Five ways to visit Florence’s Uffizi Gallery (and one to avoid)

In the five years that I have been creating itineraries for independent travelers to Italy, I’ve never met a traveler who wanted to go to Florence and skip a visit to the city’s famous Uffizi art Gallery. But the Uffizi is a huge and exhausting museum with thousands of paintings and sculptures that can make your brain hurt (or worse). You need a plan of attack for this museum, so below are pros and cons of five ways to visit Florence’s Uffizi Gallery. Since several of those mean buying your own admission tickets, I’ve also described five ways to get Uffizi skip-the-line tickets.

But first let me emphasize that there is no good reason to stand in a three-hour ticket line at the Uffizi:

Here’s the ticket line you’ll be skipping if you take the advice below.

Uffizi art Gallery Florence ticket line

Photo by Simon Clayson

Instead, consider visiting the Uffizi Gallery with…

 

Uffizi private guided tour

Hire a private guide to take you through the museum. I’ll say right off the bat, this is what I recommend if your budget allows. There are lots of excellent private guides such as Freya’s Florence.  Pros: Your guide will get your skip-the-line tickets. You’ll book the tour starting time according to your own schedule. An expert guides you through the galleries and you’ll learn a huge amount about art, about history, and about Florence. Tailor the tour as you’d like (for example you might want to spend more time on Caravaggio and less on Botticelli), moving at your own pace and asking for bathroom, coffee, or bookshop breaks according to your own needs. Cons: this is probably the most expensive option for 2 visitors (but if there are 4 or 5 or 6 of you, a private guide might be less expensive than a group tour). What it costs: For a 2-3 hour tour, a private guide will cost your group about 200 – 300 EUR plus admission tickets which are about 15 EUR for adults including booking fees.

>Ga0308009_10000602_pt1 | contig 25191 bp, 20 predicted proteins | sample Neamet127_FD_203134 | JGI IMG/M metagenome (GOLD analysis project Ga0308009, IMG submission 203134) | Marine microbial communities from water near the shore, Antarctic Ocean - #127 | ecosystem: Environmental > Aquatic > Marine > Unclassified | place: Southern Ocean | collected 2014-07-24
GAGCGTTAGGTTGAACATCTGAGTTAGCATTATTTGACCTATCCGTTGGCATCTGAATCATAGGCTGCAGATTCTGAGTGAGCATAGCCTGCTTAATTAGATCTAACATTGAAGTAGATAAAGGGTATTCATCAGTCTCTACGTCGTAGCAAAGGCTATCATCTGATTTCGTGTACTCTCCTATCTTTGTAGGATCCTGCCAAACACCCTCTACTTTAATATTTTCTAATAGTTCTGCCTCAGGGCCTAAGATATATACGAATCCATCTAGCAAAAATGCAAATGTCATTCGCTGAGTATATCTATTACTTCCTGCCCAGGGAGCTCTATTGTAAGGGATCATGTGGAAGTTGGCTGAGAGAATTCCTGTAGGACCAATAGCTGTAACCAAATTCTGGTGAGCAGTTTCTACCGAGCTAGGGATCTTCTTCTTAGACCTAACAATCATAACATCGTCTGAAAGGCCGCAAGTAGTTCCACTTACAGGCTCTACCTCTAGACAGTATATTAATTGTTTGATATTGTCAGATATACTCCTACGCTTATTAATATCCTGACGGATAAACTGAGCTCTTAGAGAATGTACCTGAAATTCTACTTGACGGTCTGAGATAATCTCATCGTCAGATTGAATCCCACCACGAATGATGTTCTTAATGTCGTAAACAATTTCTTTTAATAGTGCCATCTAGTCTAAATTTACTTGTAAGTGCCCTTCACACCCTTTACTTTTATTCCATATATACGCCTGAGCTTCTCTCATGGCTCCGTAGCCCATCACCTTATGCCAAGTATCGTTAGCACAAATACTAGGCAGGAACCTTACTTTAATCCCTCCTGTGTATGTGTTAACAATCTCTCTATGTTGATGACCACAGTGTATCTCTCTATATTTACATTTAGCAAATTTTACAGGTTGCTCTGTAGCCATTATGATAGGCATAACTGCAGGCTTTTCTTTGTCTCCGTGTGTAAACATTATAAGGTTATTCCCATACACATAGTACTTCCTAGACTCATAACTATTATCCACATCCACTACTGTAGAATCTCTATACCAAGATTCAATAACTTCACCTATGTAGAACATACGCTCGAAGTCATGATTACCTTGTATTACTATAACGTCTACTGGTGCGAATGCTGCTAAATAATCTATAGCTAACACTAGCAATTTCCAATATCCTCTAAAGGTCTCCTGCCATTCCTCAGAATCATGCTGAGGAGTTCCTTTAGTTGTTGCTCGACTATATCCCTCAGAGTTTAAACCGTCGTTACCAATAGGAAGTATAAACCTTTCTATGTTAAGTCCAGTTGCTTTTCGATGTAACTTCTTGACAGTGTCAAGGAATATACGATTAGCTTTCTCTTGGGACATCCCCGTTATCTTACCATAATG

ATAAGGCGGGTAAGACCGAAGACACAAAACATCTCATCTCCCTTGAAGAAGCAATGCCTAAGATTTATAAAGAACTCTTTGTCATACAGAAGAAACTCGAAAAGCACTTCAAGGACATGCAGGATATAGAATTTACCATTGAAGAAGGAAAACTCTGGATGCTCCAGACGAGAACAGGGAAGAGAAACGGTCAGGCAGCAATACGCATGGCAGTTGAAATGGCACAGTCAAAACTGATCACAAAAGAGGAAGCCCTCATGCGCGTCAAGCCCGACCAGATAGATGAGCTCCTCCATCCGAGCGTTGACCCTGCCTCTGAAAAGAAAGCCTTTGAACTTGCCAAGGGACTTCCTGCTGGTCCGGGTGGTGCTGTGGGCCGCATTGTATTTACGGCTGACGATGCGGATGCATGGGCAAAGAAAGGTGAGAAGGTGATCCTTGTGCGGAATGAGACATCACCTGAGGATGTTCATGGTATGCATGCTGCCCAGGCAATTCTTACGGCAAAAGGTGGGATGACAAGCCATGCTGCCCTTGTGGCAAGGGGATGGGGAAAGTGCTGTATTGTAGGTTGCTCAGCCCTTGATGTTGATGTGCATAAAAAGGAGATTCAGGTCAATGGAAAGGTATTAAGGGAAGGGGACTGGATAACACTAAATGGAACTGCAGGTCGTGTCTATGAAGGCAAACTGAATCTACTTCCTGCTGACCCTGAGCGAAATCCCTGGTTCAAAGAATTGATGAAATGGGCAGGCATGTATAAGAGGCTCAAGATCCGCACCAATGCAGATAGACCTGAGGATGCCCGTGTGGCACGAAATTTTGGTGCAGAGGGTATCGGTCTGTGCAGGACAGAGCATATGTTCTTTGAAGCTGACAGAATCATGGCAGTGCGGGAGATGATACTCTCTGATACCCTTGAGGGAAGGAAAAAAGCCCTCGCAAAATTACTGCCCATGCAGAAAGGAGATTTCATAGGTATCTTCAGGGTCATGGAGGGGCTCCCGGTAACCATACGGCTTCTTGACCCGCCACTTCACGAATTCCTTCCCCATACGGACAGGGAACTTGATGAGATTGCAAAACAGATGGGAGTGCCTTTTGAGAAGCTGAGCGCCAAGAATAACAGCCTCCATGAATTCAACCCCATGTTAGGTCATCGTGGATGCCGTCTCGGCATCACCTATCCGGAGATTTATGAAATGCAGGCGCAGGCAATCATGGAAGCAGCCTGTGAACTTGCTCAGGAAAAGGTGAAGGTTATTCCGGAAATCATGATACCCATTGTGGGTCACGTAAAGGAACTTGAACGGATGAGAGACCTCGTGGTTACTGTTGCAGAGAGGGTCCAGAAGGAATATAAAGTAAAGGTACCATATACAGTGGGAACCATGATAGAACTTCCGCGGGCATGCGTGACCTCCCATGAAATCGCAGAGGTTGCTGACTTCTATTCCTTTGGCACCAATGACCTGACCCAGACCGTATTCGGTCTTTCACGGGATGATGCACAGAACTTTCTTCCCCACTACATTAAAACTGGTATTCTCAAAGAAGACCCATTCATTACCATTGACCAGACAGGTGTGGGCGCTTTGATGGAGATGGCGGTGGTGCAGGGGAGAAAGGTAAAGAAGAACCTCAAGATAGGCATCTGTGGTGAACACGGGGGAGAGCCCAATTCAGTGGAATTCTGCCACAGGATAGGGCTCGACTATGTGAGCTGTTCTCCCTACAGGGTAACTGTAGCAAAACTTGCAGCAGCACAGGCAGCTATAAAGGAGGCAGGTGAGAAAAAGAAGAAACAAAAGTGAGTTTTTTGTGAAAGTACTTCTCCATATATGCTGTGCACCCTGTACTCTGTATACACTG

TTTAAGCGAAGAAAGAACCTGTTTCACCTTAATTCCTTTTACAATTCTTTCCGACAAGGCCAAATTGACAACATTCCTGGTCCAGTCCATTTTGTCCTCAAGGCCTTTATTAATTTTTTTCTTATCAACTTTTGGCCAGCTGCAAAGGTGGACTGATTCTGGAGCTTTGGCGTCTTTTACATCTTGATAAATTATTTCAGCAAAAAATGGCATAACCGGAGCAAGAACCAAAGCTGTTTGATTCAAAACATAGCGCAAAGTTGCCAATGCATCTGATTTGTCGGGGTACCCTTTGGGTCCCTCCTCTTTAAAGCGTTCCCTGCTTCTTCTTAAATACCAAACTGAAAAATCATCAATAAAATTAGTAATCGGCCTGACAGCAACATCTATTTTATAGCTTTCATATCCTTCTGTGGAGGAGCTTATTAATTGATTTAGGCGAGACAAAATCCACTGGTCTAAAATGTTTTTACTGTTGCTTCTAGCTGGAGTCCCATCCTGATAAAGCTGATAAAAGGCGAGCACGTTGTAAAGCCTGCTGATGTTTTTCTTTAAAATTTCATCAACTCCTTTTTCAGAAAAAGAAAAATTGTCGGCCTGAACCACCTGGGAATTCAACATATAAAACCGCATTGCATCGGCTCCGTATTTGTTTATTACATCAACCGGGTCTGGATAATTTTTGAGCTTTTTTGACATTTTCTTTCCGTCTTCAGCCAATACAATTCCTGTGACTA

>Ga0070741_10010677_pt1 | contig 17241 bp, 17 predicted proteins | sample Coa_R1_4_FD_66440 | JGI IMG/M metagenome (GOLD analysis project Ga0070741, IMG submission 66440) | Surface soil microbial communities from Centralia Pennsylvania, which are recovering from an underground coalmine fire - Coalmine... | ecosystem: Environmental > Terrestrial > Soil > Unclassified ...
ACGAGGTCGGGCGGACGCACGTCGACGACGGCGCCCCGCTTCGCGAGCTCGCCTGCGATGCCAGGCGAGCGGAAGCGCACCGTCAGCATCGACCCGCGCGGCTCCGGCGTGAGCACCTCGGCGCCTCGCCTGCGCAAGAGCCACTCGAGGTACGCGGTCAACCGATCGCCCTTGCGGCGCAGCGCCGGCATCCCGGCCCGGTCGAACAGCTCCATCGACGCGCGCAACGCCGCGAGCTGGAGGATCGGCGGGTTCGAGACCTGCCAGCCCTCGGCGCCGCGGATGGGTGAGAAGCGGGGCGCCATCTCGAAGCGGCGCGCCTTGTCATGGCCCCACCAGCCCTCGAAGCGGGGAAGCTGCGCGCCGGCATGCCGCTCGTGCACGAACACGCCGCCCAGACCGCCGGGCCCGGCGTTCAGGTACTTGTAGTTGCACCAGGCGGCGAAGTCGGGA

Uffizi Group Tour

Many companies offer guided group tours at various prices and lengths (usually 90 minutes, 2 hours or 3 hours) and you’ll see the groups throughout the museum when you visit. These tours must be booked in advance, leave at pre-scheduled times, and the groups are of various sizes. As long as the group is small – so fewer than about 12 people such as the tours offered by Context Travel or Walks of Italy – a group tour can be great. Larger tours may make you feel like you’re being herded like cattle.  Pros: Skip-the-line admission tickets are included when you book a tour. An expert takes you through the galleries, providing history and context. Your specific questions are answered by a real person.  Cons: You can’t tailor the tour to your own needs. If the tour is large, there’s that cattle thing. If you decide to take a tour with a larger group, make sure to stick close to the guide so you can hear everything. What it costs: Expect to pay about 50 – 75 EUR per adult for a 2 or 3 hour smaller group tour; a larger group tour might be half of that or even less.   

 The Birth of Venus by Botticelli Uffizi Gallery Florence Italy

 

Uffizi audio tour, downloaded ahead of time

Before you leave home, download an Uffizi audio tour onto your phone or other device, and then book your own skip-the-line admission tickets using one of the five methods below. Pros: Very inexpensive, go at your own pace, still get a great tour, and you can listen to the audio ahead of time if you want (to make sure it’s clear, not an annoying or monotone voice etc). Cons: You have to book your own skip-the-line tickets. You can’t ask a guide questions. It’s difficult to chat with your fellow travelers unless you press pause and pull your headphones off your ears. It drains your battery. What it costs: Entrance tickets plus the audio tour: Rick Steves Uffizi audio tour is free; the itunes Uffizi audio tour app is $2; these children’s Uffizi podcasts are free.

 

Uffizi Gallery audio tour with headset, rented onsite

Pick up the Uffizi’s official audio guide – with one or two headsets – when you arrive at the museum as long as you have ID. Pros: Inexpensive, you move along at your own pace, skipping pieces if you’d like, and the audio guide contains excellent information. Plus it doesn’t drain your phone battery. If you’re traveling with just one other person, the 2-headset option means you can pause at the same time and same place in the tour for discussion, which is nice. Cons: You need to buy your own skip-the-line admission tickets (use one of the approaches described below). You can’t ask a real person any questions. It takes time to pick up and drop off the audio guide at the beginning and end of your visit (potentially more lines). Some people describe the audio tour as dull and monotonous, but others say the tour is delightful and the voice is cheery, go figure. What it costs: Entrance tickets plus 6 EUR for a single pair of headphones and 10 EUR for an audio guide with 2 pairs of headphones.